BELGIUM: Greek PM Papandreou says his country has done its part, and now it is time to reaffirm confidence in the euroRecord ID: 677477
- Title: BELGIUM: Greek PM Papandreou says his country has done its part, and now it is time to reaffirm confidence in the euro
- Date: 8th May 2010
- Summary: BRUSSELS, BELGIUM (MAY 7, 2010) (REUTERS) SLOVAKIA PRIME MINISTER ROBERT FICO, ARRIVING
- Reuters ID: LVA9IWMNZNA8OLON2AJ4KD4KIQTD
- Location: Belgium
- Country: Belgium
- Duration: 00:00:06
- Topics: International Relations,Finance
- Story Text: Greek prime minister George Papandreou said on Friday (May 7), upon his arrival in Brussels for the special eurozone summit of leaders, that the Greek people were suffering as a result of the crisis and the drastic austerity measures his government approved.
"The Greek people have endured the strain and the pain of the economic crisis," he said.
He urged the markets to restore their confidence in Greece.
"We have done our part. At the same time there is unprecedented volatility throughout the world, and the world economy. That is why today's meeting here in Brussels is so important. We will reaffirm our confidence in our economies and our common currency. And this is, I believe, a very important message for the global economy. A recovery that will bring back growth, jobs, welfare to our people, to our citizens, in our countries, and to all of Europe. We can do this, we must do this, we will do this together," he added.
Stocks worldwide plunged on Friday and fears about Greece's debt crisis went global. Investors see it as an omen of turmoil in other European economies and governments are struggling to calm markets.
German Chancellor Angela Merkel said her parliament had also approved Germany's big share of the bailout.
She now wants the leaders to discuss economic governance and the regulation of the markets. She also suggested that the Lisbon Treaty may have to change.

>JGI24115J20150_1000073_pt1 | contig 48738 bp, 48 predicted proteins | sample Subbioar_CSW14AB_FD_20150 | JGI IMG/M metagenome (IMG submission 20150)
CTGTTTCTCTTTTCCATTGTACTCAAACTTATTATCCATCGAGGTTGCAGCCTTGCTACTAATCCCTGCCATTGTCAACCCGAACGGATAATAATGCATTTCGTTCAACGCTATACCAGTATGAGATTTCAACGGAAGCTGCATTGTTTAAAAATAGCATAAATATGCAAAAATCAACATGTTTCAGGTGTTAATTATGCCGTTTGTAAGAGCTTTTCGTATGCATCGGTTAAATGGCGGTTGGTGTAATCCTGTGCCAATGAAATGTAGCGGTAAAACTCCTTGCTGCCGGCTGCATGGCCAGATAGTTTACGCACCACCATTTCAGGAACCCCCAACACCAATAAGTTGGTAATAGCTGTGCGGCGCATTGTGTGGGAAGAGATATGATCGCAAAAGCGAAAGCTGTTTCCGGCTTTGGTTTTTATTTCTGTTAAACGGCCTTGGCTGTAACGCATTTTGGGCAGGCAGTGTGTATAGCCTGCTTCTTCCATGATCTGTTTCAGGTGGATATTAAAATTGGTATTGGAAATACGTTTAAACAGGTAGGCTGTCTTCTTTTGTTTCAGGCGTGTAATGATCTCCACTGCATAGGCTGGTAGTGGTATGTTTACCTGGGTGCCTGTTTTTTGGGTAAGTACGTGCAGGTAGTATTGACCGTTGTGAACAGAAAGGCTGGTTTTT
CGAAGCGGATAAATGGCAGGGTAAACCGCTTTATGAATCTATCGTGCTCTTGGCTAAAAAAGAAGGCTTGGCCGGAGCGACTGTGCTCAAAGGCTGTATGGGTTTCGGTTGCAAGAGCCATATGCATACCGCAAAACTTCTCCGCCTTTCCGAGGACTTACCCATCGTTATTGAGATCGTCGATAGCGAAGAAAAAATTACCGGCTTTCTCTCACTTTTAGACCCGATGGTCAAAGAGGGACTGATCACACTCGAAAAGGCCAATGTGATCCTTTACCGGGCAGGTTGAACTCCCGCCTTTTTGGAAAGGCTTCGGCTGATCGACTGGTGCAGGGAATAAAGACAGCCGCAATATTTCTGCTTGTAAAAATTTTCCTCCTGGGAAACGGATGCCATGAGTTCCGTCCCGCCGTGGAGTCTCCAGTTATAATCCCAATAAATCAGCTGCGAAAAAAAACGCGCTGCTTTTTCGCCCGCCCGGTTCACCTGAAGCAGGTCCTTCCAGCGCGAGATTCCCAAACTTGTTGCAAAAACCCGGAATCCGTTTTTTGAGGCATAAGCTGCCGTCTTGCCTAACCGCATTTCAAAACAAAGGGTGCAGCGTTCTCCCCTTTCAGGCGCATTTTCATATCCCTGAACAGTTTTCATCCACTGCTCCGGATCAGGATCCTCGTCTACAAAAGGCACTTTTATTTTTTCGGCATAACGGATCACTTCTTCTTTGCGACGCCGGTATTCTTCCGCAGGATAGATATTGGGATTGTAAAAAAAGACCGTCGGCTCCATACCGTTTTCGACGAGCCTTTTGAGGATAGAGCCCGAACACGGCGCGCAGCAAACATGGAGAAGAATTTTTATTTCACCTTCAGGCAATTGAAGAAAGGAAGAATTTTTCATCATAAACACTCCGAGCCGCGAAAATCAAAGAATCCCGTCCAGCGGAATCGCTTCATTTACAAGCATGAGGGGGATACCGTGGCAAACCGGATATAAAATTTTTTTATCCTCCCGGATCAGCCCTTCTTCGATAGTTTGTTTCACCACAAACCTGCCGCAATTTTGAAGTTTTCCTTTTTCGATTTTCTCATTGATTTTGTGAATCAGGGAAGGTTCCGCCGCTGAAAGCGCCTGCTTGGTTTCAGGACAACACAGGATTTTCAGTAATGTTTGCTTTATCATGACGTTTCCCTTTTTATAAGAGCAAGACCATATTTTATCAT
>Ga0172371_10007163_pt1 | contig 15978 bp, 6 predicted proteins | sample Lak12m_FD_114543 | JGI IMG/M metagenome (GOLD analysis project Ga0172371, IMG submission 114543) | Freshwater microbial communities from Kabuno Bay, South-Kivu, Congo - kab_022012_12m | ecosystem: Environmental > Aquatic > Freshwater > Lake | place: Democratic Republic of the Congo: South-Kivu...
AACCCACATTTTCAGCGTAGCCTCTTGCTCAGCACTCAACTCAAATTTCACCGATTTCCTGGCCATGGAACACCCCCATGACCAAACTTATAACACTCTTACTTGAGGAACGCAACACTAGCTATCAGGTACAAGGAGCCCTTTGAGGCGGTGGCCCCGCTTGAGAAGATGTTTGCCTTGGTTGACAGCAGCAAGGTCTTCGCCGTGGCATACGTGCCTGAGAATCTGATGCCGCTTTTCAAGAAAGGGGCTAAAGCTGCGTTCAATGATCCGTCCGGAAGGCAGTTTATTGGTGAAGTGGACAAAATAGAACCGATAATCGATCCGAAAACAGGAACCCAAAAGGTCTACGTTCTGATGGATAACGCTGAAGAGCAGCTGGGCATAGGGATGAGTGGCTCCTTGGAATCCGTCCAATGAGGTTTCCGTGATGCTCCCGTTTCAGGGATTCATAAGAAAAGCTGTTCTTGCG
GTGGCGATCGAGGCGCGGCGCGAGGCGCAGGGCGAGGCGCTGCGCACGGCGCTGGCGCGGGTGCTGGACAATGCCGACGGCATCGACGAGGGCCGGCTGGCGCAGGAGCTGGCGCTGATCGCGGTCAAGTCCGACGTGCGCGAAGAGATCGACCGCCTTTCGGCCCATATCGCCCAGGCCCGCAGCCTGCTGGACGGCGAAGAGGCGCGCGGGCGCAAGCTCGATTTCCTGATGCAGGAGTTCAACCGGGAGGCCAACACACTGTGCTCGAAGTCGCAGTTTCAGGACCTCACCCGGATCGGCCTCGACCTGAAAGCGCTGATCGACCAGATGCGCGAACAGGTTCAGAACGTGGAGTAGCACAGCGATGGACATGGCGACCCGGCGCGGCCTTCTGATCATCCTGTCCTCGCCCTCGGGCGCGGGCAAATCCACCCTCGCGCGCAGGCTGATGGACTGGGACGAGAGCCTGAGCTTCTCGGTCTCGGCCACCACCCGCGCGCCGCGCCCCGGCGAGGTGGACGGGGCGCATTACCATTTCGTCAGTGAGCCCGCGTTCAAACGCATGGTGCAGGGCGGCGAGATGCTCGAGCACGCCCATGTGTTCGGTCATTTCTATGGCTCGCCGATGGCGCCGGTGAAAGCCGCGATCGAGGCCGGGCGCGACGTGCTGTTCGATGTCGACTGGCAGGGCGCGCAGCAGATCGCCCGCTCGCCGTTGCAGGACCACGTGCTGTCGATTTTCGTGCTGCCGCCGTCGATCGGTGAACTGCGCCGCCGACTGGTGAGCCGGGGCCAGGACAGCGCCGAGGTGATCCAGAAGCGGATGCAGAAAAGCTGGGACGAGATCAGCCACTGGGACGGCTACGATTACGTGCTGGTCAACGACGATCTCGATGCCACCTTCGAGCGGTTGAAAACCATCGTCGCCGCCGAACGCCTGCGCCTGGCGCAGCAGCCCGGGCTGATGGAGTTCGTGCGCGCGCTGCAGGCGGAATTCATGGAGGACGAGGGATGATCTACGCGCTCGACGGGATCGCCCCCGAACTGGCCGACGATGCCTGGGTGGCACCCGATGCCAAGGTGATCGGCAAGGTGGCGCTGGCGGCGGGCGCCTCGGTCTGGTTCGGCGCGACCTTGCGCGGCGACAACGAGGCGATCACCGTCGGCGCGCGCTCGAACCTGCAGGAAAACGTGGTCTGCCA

"Three points are of the essence: First, we must speed up the regulation of the financial markets. Time is running out, this has to happen quickly. Second, it's not just Greece that has to consolidate its budget, it is all of us who have to work to implement the stability and growth pact quickly. Thirdly, we have to take care for the stability of the Euro by stating firmly that it is our common currency. But also by sharpening the stability and growth pact, including treaty changes. In my view there is no other way," she said.
Italy's cabinet has given initial approval, and the Dutch parliament was expected to vote for the package on Friday.
Five German academics have filed a legal challenge to the package however, reflecting widespread domestic opposition to the measure.
A European Central Bank Governing Council member, Guy Quaden, sought to appease fears that Portugal, Spain and Ireland could be forced to seek financial help as well.
He said that the euro zone is not about to break apart and that market attacks on the likes of Spain and Portugal are purely speculative: "Portugal, Spain, Ireland or Italy are not in the same situation as Greece."
"We have weak spots in the euro zone because of the various problems individual countries have. And instead of being strong enough together to get out of this, there are debates going on that make the problems even harder. It shouldn't be the case that we cannot follow up by putting out the fire when others are constantly fanning it by throwing oil on to it by speculating," said Austrian Chancellor Werner Fayman.
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